Antimicrobials in livestock
Excessive use promotes resistance in human pathogens
- By: Jørgen Schlundt, Henrik C Wegener, Frank M Aarestrup
Antimicrobials are essential for treating bacterial infections in humans and animals. It is well known that crowding and poor sanitary conditions increase the risk of spread of infectious diseases in all populations. Modern animal production is characterised by such conditions and consequently substantial amounts of antimicrobials are used in agriculture and aquaculture to prevent or treat diseases in food animals.
Any use of antimicrobials, however, can result in bacteria that are resistant to treatment. In the digestive tract, billions of bacteria are exposed to the selective pressure of the drugs. Resistant bacteria have a competetive advantage—that is, they multiply while the sensitive strains are supressed. Resistant bacteria can spread from animals to humans in several ways. The food chain is quantitatively the most important; direct contact and environmental transmission—for example, through swimming in contaminated recreational waters—are also important.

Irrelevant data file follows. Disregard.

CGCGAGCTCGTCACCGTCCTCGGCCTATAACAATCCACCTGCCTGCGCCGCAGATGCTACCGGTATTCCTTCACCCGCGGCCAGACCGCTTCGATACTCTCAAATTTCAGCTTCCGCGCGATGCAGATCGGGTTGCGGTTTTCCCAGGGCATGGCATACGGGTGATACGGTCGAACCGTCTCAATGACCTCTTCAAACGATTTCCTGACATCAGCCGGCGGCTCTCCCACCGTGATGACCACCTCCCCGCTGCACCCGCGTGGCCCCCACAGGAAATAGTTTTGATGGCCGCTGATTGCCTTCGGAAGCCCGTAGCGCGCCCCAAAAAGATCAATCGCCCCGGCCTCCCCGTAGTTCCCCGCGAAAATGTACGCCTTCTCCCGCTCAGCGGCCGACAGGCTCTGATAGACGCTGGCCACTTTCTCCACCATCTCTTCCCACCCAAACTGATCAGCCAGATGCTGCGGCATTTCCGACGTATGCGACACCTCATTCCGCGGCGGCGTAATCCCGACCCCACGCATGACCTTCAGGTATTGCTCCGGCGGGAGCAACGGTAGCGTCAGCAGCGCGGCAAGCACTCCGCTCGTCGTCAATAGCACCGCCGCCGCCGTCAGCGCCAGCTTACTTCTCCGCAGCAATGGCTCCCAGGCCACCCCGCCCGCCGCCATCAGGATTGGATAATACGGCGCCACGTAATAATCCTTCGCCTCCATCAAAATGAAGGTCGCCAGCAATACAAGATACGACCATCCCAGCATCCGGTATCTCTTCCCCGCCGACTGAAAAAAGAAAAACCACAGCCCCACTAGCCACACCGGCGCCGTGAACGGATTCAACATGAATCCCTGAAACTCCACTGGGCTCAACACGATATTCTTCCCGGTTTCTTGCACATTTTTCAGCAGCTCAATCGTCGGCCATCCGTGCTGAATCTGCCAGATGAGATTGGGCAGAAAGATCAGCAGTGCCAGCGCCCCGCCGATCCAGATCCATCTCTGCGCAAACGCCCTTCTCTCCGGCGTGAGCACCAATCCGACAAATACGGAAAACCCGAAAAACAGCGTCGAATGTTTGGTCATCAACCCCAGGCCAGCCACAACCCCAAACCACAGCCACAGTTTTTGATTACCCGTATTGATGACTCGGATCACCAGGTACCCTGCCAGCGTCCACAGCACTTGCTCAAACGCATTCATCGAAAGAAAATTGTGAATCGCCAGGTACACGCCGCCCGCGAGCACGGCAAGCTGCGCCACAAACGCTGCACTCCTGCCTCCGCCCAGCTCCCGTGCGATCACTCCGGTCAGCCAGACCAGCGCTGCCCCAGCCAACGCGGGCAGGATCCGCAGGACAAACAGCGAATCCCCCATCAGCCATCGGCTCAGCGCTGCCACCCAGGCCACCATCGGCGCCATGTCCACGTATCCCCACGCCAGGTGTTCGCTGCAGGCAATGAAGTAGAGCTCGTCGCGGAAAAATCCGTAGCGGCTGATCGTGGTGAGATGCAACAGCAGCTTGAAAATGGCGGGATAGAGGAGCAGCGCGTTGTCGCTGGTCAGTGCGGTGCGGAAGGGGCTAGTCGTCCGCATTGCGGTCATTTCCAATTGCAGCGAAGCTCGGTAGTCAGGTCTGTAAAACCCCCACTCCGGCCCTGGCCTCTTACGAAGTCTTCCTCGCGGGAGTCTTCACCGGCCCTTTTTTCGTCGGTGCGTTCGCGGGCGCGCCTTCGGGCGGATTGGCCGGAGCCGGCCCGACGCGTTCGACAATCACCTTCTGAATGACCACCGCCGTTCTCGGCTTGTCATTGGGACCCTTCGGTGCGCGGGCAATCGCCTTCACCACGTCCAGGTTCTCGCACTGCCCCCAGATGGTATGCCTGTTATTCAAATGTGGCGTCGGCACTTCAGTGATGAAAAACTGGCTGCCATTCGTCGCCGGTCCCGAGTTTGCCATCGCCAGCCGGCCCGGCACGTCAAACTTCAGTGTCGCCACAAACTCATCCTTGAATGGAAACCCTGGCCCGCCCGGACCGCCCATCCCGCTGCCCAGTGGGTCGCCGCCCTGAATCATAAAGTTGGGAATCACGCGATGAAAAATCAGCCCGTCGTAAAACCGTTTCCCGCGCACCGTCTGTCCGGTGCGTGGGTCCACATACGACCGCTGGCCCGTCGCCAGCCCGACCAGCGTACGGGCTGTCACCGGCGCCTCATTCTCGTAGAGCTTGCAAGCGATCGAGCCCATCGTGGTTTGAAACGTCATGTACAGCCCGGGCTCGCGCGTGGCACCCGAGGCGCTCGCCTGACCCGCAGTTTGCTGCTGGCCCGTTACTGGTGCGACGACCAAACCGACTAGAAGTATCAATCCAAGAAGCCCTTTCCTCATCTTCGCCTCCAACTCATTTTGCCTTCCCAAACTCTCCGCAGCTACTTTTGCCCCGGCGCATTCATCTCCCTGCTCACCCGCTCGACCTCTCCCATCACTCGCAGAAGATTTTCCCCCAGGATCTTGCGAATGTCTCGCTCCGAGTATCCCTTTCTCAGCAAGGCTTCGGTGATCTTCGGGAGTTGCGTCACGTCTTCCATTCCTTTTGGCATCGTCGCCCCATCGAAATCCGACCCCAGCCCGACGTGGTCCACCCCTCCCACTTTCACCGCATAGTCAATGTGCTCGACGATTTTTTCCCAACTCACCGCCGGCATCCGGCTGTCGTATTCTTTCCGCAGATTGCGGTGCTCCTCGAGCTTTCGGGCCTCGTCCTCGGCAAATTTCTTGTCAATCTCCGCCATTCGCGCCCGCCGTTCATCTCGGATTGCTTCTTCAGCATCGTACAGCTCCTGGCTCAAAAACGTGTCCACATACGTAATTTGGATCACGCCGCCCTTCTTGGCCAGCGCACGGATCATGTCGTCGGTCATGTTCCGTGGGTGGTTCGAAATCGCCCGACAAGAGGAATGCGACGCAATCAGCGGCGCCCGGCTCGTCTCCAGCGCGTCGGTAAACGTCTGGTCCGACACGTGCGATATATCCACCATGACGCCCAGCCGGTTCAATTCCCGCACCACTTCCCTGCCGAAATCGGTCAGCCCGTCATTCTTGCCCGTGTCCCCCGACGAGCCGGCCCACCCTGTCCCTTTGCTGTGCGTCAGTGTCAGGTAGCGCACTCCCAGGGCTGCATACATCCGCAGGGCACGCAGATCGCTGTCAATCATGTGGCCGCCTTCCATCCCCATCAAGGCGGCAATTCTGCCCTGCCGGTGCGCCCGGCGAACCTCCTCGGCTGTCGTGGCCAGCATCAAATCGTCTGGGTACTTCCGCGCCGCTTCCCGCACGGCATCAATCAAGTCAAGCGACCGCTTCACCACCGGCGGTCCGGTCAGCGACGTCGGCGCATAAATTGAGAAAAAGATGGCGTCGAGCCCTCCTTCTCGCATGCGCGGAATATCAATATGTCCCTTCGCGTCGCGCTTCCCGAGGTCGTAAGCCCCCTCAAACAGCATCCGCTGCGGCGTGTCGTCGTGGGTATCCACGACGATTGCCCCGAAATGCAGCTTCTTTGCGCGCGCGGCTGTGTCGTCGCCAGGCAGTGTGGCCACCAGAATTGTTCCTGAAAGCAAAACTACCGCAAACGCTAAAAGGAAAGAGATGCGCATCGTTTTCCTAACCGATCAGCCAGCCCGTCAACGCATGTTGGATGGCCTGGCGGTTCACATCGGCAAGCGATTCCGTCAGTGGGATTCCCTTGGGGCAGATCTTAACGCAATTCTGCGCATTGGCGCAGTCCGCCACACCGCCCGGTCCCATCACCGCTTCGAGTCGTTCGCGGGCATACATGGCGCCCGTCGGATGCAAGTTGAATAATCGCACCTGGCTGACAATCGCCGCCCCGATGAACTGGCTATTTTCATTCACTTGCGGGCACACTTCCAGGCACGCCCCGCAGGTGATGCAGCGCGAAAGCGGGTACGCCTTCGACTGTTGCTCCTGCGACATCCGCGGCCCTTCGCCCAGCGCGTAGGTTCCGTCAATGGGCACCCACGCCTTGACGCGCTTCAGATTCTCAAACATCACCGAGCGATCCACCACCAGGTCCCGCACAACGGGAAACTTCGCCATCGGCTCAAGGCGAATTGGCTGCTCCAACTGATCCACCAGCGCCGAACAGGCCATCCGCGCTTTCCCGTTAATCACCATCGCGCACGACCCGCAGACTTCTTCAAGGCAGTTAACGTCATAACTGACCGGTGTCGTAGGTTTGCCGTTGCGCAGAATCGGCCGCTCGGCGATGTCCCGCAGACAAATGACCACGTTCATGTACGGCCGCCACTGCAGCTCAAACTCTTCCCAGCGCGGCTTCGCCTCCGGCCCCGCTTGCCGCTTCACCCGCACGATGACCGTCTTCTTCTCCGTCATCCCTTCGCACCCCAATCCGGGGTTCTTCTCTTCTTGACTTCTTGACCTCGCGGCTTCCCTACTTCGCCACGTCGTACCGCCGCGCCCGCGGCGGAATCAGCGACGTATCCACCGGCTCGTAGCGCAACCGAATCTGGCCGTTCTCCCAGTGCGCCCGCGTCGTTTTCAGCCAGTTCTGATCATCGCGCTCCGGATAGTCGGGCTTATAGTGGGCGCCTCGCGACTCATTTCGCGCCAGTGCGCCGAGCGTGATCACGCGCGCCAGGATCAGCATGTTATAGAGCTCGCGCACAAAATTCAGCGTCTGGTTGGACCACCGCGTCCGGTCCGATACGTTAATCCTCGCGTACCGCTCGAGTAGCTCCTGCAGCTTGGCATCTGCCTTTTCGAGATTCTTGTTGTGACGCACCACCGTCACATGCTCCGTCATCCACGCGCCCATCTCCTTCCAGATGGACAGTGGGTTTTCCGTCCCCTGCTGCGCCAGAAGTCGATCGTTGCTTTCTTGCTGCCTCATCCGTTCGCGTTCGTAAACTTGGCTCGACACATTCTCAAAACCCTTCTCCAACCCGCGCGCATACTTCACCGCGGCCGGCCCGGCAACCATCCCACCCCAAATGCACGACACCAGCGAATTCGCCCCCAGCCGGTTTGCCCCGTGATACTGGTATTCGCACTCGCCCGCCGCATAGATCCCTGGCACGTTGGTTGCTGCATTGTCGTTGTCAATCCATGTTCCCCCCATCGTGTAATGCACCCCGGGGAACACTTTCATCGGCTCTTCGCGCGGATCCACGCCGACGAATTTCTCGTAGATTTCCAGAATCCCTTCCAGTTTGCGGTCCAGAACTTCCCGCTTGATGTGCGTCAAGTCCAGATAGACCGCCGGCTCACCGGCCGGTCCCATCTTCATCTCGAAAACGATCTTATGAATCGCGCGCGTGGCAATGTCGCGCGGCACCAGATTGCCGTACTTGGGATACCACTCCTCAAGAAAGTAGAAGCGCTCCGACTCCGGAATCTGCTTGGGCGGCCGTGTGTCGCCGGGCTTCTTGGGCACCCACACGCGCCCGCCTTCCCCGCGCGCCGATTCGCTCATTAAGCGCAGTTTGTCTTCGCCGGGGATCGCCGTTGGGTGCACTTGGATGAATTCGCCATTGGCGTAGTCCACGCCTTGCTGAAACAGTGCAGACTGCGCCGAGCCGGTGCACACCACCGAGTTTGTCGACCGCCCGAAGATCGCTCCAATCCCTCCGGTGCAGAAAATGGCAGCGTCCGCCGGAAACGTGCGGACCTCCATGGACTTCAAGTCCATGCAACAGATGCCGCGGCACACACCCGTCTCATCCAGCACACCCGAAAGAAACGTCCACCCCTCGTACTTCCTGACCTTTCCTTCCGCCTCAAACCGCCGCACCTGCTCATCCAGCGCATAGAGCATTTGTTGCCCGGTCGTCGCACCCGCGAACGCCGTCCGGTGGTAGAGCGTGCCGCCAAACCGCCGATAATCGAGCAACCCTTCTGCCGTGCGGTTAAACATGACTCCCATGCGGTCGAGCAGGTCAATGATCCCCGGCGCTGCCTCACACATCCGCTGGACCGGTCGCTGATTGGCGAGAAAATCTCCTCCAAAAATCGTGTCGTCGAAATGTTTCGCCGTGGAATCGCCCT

Resistant bacteria in food reach consumers through undercooked food, raw food, or